46

This question already has an answer here:

The following alerts 2 every time.

function timer() {
    for (var i = 0; i < 3; ++i) {
        var j = i;
        setTimeout(function () {
            alert(j);
        }, 1000);
    }
}

timer();

Shouldn't var j = i; set the j into the individual scope of the setTimeout?

Whereas if I do this:

function timer() {
    for (var i = 0; i < 3; ++i) {
        (function (j) {
            setTimeout(function () {
                alert(j);
            }, 1000);
        })(i);
    }
}

timer();

It alerts 0, 1, 2 like it should.

Is there something I am missing?

marked as duplicate by VisioN, bfavaretto, Code Lღver, Qantas 94 Heavy, Sirko May 5 '14 at 6:53

This question has been asked before and already has an answer. If those answers do not fully address your question, please ask a new question.

  • 1
    "like it should" - did you mean "like I want it to"? :) – glomad Nov 11 '13 at 19:19
  • @ithcy I guess haha – Neal Nov 11 '13 at 19:19
  • 1
    You are only missing, that Javascript is broken as hell, I had the exact same WTF moment about a week ago … :( – filmor Nov 11 '13 at 19:19
  • 1
    @Neal Well, I personally see that j is not initialized in the scope of setTimeout but in the scope of timer function, whereas in the second example you create an anonymous function, where you pass i, implicitly initialising j in the scope of closure. This creates and executes 3 functional blocks, setting 3 timeouts at once. – VisioN Nov 11 '13 at 19:27
  • 4
    It surprises me that someone who has answered over 1000 JavaScript/jQuery questions doesn't know how variable scope works in the language. – Blue Skies Nov 11 '13 at 19:41
28

Javascript has function scope. This means that

for(...) {
    var j = i;
}

is equivalent to

var j;
for(...) {
    j = i;
}

In fact, this is how Javascript compilers will actually treat this code. And, of course, this causes your little "trick" to fail, because j will be incremented before the function in setTimeout gets called, i.e. j now doesn't really do anything different than i, it's just an alias with the same scope.

If Javascript were to have block scope, your trick would work, because j would be a new variable within every iteration.

What you need to do is create a new scope:

for(var i = ...) {
    (function (j) {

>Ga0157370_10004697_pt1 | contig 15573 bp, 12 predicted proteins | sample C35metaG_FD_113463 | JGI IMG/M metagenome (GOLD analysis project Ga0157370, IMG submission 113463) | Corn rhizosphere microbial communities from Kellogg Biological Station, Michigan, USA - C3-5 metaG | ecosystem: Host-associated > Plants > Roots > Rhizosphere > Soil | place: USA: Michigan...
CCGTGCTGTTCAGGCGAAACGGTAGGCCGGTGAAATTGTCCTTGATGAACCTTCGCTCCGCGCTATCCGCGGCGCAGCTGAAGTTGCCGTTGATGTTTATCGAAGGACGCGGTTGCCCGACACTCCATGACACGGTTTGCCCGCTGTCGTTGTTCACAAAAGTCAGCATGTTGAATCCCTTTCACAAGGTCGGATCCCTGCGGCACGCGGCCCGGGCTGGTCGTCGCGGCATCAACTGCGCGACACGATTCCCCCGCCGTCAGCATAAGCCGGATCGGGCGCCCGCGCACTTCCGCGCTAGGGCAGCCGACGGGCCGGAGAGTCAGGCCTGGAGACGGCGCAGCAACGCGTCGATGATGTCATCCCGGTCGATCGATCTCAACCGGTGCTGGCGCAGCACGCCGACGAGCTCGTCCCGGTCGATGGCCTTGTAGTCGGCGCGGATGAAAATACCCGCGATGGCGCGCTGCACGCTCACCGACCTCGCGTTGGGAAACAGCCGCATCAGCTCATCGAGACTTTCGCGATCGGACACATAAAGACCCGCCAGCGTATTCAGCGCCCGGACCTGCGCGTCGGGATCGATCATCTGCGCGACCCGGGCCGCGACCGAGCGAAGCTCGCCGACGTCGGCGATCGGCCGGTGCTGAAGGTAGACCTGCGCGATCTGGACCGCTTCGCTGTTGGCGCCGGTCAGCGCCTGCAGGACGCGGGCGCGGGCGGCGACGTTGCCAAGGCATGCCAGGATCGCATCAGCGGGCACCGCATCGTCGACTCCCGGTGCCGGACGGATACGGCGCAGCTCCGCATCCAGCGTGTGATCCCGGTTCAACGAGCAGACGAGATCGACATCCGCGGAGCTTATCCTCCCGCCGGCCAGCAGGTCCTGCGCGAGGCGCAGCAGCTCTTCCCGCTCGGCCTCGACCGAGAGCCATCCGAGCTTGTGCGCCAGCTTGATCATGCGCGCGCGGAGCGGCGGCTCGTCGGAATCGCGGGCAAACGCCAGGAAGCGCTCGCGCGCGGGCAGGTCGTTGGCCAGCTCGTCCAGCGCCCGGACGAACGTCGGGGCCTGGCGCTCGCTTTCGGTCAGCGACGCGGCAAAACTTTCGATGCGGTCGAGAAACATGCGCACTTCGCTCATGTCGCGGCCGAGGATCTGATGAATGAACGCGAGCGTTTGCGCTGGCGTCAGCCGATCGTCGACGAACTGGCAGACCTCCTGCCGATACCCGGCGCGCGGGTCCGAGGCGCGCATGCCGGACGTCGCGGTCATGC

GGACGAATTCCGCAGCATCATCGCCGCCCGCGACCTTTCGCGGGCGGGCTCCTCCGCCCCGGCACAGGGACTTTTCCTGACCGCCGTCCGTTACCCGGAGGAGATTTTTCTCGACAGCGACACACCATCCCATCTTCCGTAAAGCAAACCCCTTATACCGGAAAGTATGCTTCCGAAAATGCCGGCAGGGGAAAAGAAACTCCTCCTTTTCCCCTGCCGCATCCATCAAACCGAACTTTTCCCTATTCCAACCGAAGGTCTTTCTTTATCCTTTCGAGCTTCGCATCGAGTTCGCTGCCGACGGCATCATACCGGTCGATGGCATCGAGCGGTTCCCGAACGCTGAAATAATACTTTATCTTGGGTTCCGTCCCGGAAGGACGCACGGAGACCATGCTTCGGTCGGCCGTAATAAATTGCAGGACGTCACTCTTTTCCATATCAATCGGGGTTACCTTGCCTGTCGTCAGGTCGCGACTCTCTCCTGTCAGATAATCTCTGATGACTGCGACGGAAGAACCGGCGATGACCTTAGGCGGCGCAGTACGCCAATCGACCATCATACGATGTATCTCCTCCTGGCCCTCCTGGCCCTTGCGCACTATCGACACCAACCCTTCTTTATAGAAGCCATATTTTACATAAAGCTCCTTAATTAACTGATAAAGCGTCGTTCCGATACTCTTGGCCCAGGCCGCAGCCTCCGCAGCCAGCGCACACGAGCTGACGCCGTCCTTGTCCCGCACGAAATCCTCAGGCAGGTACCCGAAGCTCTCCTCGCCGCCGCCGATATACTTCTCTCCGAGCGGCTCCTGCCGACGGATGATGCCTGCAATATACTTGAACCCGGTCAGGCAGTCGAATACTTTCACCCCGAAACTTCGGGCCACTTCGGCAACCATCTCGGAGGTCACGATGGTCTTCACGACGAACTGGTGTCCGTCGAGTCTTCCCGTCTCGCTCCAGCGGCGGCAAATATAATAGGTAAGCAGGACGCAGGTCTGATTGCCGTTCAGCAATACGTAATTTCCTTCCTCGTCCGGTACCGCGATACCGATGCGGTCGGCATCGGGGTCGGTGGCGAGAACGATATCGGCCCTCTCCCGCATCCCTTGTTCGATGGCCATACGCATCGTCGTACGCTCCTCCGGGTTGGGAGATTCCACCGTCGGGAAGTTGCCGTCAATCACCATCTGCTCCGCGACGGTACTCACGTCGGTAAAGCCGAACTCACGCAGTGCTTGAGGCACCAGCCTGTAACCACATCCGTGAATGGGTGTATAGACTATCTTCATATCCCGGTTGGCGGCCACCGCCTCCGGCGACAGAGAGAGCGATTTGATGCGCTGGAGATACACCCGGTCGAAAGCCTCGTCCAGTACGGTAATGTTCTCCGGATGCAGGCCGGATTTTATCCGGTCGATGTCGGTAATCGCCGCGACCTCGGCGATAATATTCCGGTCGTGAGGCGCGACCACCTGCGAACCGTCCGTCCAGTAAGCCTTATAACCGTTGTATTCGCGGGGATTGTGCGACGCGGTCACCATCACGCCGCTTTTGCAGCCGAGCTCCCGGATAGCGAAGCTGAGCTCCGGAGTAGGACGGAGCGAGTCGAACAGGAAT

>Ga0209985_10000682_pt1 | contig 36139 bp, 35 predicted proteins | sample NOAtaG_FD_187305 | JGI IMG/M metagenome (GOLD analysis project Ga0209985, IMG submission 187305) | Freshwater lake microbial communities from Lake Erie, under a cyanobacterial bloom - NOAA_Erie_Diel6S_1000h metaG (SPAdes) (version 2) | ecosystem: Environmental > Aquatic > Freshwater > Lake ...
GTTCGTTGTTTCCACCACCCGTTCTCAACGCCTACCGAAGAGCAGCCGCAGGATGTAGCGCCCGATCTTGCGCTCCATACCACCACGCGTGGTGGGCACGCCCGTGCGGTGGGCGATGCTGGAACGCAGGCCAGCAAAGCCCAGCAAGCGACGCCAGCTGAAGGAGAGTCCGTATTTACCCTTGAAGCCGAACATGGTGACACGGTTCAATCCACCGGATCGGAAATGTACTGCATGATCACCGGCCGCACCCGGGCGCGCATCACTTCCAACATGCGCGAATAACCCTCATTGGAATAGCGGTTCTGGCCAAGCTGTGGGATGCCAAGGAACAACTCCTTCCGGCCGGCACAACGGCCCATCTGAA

// you can safely use j here now
        setTimeout(...);
    })(i);
}
  • Is there any way to prevent the code from defining it like this? – Neal Nov 11 '13 at 19:20
  • Just edited a pseudo-code solution in. – Ingo Bürk Nov 11 '13 at 19:21
  • Haha that is basically what I do in the end of my OP.... silly hacks. – Neal Nov 11 '13 at 19:22
  • @Neal You edited that last part into your question, didn't you? Because if not, I must be really blind to not have seen it when writing my answer. – Ingo Bürk Nov 11 '13 at 19:23
  • @IngoBürk Nope. That was there the whole time. That was the whole point of my question... If that was the only way to do it. – Neal Nov 11 '13 at 19:24
4

The alternative the the IIFE is a function factory:

function timer() {
    for (var i = 0; i < 3; ++i) {
        setTimeout(createTimerCallback(i), 1000);
    }
}

function createTimerCallback(i) {
    return function() {
       alert(i);
    };
}

timer();

This being said, this is one of the most asked questions in the javascript tag. See:

  • Sooo hacky!! Why does javascript make you do these things? – Neal Nov 11 '13 at 19:27
  • 1
    It's not hacky, it's just how scope works in this language. – bfavaretto Nov 11 '13 at 19:29
  • 1
    There's nothing hacky about it: Function scope versus block scope is a simple language feature which comes with effects like this. It just feels hacky as a lot of other languages have block scope which would prevent this behavior. – Ingo Bürk Nov 11 '13 at 19:29
2

An alternative is to use the (normally abused) keyword with:

function timer() {
    for (var i = 0; i < 3; ++i) {
        with({j: i}) {
            setTimeout(function () {
                alert(j);
            }, 1000);
        }
    }
}

timer();

It creates a new scope like functions do, but without the awkward syntax. I first saw it here: Are there legitimate uses for JavaScript's “with” statement?

  • I like that you gave a with example, but it doesn't create a scope "like functions do". There are important differences, which led to its removal from "strict mode". – Blue Skies Nov 11 '13 at 19:42
  • @BlueSkies Pseudo-scope, then. For the most part with practical use, it acts like it does. – Izkata Nov 11 '13 at 19:49

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